North Island Explorer: Guide to North Vancouver Island















 Trout fishing at the mouth of the Wolf River.

Trout Fishing from a Kayak at the Mouth of the Wolf River: A view of buttle lake,

a cut-throat troat, and the mouth of the Wolf River.























Buttle Lake with its bounty of lake trout becomes a trout fisher's paradise in spring. Starting in April, but taking off in May, the trout tend to gather at the mouths of the many creeks and rivers that flow into this vast freshwater body, making them attractive areas to fish. Most of the fishing is done by motor boats with trolling rigs, but I wondered what luck I might have with a spinning rod and a kayak. It turns out, lots.


There are several tributaries to Buttle Lake that offer the possibility of a good day of fishing. At the north end of the lake, there is the Wolf River, in the middle, there is Philips Creek and, to the south, there is Ralph River. Fishing is not actually allowed in the tributaries themselves, but that's ok because the hot spots are at the mouths of these rivers and creeks, anyway. I choose Wolf River because of its proximity to Campbell River.


This time, I choose to launch our kayak at the boat launch just south of the park headquarters. Our kayak is a Necky Amaruk double, which weighs a colossal 90 lbs, making it a . . .well you fill in the blank . . . to portage over long distances. Last time, I launched at Lupin falls, but that involved a portage that I wasn't willing to do with my five year old son. (When I did it in winter I was with another adult). The advantage of the boat launch is that you drop the kayak right at the water's edge and you can paddle some pretty spectacular cliffs and rock bluffs. Of course, launching at the Lupin Falls pullout saves you about an hour's paddling each way.


We started early, which is always wise on Buttle Lake because afternoon winds can turn up quite suddenly. As we passed the Rainbow Island marine campground, we saw signs of fish rising everywhere and sometimes the fish themselves when they broke the surface with a silvery splash. The water was glass the whole way down to the mouth of the Wolf River.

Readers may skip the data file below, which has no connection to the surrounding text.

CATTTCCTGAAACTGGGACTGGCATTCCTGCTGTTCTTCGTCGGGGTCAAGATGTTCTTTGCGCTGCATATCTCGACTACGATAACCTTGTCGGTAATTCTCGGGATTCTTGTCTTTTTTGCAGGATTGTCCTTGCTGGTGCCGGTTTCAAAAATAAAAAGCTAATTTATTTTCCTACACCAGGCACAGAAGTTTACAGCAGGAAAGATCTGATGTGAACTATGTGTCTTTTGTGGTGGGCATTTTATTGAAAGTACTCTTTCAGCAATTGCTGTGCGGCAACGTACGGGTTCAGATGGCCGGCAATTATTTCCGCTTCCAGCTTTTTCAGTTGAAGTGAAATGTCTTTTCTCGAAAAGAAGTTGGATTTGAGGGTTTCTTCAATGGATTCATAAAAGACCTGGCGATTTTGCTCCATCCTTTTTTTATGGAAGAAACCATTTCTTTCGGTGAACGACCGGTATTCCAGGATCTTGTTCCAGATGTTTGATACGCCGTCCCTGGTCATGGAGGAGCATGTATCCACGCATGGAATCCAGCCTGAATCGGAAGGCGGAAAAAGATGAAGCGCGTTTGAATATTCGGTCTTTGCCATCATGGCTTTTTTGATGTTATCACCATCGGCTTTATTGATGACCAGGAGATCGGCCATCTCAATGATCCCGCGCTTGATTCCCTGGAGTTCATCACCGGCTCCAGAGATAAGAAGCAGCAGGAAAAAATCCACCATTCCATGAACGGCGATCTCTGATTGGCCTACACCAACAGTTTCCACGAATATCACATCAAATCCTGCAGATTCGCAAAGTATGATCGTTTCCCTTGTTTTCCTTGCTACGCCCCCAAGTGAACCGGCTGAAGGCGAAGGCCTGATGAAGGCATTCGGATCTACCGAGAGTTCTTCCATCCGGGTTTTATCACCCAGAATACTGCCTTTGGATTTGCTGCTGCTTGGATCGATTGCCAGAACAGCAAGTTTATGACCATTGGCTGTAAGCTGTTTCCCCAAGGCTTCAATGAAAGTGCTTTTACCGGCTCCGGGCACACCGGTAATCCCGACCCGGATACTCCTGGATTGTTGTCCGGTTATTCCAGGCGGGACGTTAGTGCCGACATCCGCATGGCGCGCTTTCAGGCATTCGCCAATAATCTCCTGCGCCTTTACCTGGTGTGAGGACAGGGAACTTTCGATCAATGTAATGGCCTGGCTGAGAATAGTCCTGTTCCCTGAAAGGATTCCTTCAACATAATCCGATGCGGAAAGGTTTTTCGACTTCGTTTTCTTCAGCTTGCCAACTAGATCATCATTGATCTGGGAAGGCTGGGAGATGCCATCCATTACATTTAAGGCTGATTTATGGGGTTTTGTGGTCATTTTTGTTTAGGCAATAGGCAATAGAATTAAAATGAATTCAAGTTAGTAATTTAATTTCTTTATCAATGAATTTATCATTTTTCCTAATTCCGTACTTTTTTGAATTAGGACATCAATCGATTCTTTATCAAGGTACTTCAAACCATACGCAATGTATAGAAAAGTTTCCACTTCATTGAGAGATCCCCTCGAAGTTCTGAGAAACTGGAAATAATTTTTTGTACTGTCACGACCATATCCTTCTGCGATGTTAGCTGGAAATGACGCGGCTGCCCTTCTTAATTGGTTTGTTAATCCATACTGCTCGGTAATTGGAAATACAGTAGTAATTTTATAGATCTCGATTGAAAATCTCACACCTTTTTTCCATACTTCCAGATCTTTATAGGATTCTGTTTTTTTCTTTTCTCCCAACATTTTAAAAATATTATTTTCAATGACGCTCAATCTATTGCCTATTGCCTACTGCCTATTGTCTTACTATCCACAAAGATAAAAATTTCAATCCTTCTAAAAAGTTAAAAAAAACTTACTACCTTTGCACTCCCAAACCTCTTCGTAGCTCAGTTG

We kept to the west side of the lake because it offered the better scenery, though in truth, the east side of the lake is much the same. The cliffs certainly seem to be steeper on the west side of the lake (as in the first picture) and I thought they would make a fine area for some secluded diving and swimming when the weather heats up a little more.  


I had never fished trout from a kayak before. I had jigged rockfish from a kayak in the ocean, but I wasn't sure how a light spinning rod would work in the lake. I also knew that most people use trolling gear for fishing Buttle Lake. When we first saw the fish rising and jumping around us, I got out my spinning rod and took a few casts. Nothing. I had a Rooster Tail fishing lure because I know from experiences hiking in the backwoods that cutthroat troat cannot resist them.


Well, I didn't want to waste too much time trying to catch fish before I got to the mouth of the river, because I knew it would cut down on our time to fish there. So I got a minor inspiration: I let out about 50 feet of line with the rooster tail, put the rod between my legs with the tip hanging over the back of the kayak, and started paddling south. I was foolishly attempting to troll with a spinning lure on a rod hanging off of the back of my kayak. Unorthodox though it was, a few minutes later I felt the unmistakable jerking of a fish on the line.


Reeling the fish in, I could see it was a dandy. I asked my son if we should keep it or let it go and, in imperial Roman fashion, he gave the fish the thumbs down. We decided we would catch three fish for dinner. One fore each of us and one for his mom. After another ten minutes of kayaking towards the Wolf River, we had caught our limit trolling with the spinning rod. Well, that was that. We had had a great day fishing before we had even arrived at our destination. 


Some time later, we paddled by the Wolf River campground and arrived at the mouth of the river. Satisfied with our catch, we didn't even attempt to fish the mouth. Instead, I tried to paddle into the river but the current was too strong for me alone so we beached the kayak on the wide delta at the mouth and headed inland for a bit of exploring. But then, as so often happens, the wind came up quite sudden and fierce. So we cut our exploration of the delta short and headed back. My son slept in his cockpit the whole way home. That night we had green curried trout with water chestnuts and mini corns.



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